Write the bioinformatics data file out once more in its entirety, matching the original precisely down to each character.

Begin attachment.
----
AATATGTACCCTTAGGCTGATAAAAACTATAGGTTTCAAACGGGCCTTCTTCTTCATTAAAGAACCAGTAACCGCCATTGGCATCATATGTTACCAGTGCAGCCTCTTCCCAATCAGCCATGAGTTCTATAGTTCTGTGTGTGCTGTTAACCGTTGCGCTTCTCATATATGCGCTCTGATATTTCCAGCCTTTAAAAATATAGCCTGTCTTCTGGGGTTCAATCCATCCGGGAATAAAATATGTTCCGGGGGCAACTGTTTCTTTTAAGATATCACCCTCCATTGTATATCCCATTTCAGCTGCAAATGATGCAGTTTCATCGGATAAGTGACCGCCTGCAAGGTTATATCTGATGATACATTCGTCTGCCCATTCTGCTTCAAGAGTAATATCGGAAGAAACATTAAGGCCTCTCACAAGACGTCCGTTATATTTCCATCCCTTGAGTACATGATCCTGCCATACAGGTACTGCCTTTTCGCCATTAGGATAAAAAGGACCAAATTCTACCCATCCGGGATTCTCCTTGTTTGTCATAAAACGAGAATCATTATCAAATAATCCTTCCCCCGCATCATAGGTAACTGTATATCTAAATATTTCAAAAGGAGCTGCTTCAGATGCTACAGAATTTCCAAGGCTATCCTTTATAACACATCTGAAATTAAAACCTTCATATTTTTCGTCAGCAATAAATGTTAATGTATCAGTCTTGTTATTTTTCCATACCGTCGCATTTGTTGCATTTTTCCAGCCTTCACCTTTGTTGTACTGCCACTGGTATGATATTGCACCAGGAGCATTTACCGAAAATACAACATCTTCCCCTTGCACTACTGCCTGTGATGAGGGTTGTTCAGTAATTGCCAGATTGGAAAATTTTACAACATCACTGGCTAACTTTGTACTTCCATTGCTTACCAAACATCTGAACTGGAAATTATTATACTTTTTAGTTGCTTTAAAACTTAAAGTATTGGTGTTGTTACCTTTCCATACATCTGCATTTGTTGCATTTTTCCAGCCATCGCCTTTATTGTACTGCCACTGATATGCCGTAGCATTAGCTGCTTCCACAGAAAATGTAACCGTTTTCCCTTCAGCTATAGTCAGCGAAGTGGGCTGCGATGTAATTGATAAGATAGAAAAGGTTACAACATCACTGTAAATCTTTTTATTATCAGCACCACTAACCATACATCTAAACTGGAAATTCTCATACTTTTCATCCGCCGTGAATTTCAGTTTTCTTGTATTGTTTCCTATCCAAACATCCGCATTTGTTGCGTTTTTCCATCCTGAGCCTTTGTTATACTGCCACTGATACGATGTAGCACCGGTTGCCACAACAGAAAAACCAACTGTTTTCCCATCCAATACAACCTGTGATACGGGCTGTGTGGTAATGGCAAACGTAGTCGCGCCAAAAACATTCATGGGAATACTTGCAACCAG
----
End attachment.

AATATGTACCCTTAGGCTGATAAAAACTATAGGTTTCAAACGGGCCTTCTTCTTCATTAAAGAACCAGTAACCGCCATTGGCATCATATGTTACCAGTGCAGCCTCTTCCCAATCAGCCATGAGTTCTATAGTTCTGTGTGTGCTGTTAACCGTTGCGCTTCTCATATATGCGCTCTGATATTTCCAGCCTTTAAAAATATAGCCTGTCTTCTGGGGTTCAATCCATCCGGGAATAAAATATGTTCCGGGGGCAACTGTTTCTTTTAAGATATCACCCTCCATTGTATATCCCATTTCAGCTGCAAATGATGCAGTTTCATCGGATAAGTGACCGCCTGCAAGGTTATATCTGATGATACATTCGTCTGCCCATTCTGCTTCAAGAGTAATATCGGAAGAAACATTAAGGCCTCTCACAAGACGTCCGTTATATTTCCATCCCTTGAGTACATGATCCTGCCATACAGGTACTGCCTTTTCGCCATTAGGATAAAAAGGACCAAATTCTACCCATCCGGGATTCTCCTTGTTTGTCATAAAACGAGAATCATTATCAAATAATCCTTCCCCCGCATCATAGGTAACTGTATATCTAAATATTTCAAAAGGAGCTGCTTCAGATGCTACAGAATTTCCAAGGCTATCCTTTATAACACATCTGAAATTAAAACCTTCATATTTTTCGTCAGCAATAAATGTTAATGTATCAGTCTTGTTATTTTTCCATACCGTCGCATTTGTTGCATTTTTCCAGCCTTCACCTTTGTTGTACTGCCACTGGTATGATATTGCACCAGGAGCATTTACCGAAAATACAACATCTTCCCCTTGCACTACTGCCTGTGATGAGGGTTGTTCAGTAATTGCCAGATTGGAAAATTTTACAACATCACTGGCTAACTTTGTACTTCCATTGCTTACCAAACATCTGAACTGGAAATTATTATACTTTTTAGTTGCTTTAAAACTTAAAGTATTGGTGTTGTTACCTTTCCATACATCTGCATTTGTTGCATTTTTCCAGCCATCGCCTTTATTGTACTGCCACTGATATGCCGTAGCATTAGCTGCTTCCACAGAAAATGTAACCGTTTTCCCTTCAGCTATAGTCAGCGAAGTGGGCTGCGATGTAATTGATAAGATAGAAAAGGTTACAACATCACTGTAAATCTTTTTATTATCAGCACCACTAACCATACATCTAAACTGGAAATTCTCATACTTTTCATCCGCCGTGAATTTCAGTTTTCTTGTATTGTTTCCTATCCAAACATCCGCATTTGTTGCGTTTTTCCATCCTGAGCCTTTGTTATACTGCCACTGATACGATGTAGCACCGGTTGCCACAACAGAAAAACCAACTGTTTTCCCATCCAATACAACCTGTGATACGGGCTGTGTGGTAATGGCAAACGTAGTCGCGCCAAAAACATTCATGGGAATACTTGCAACCAG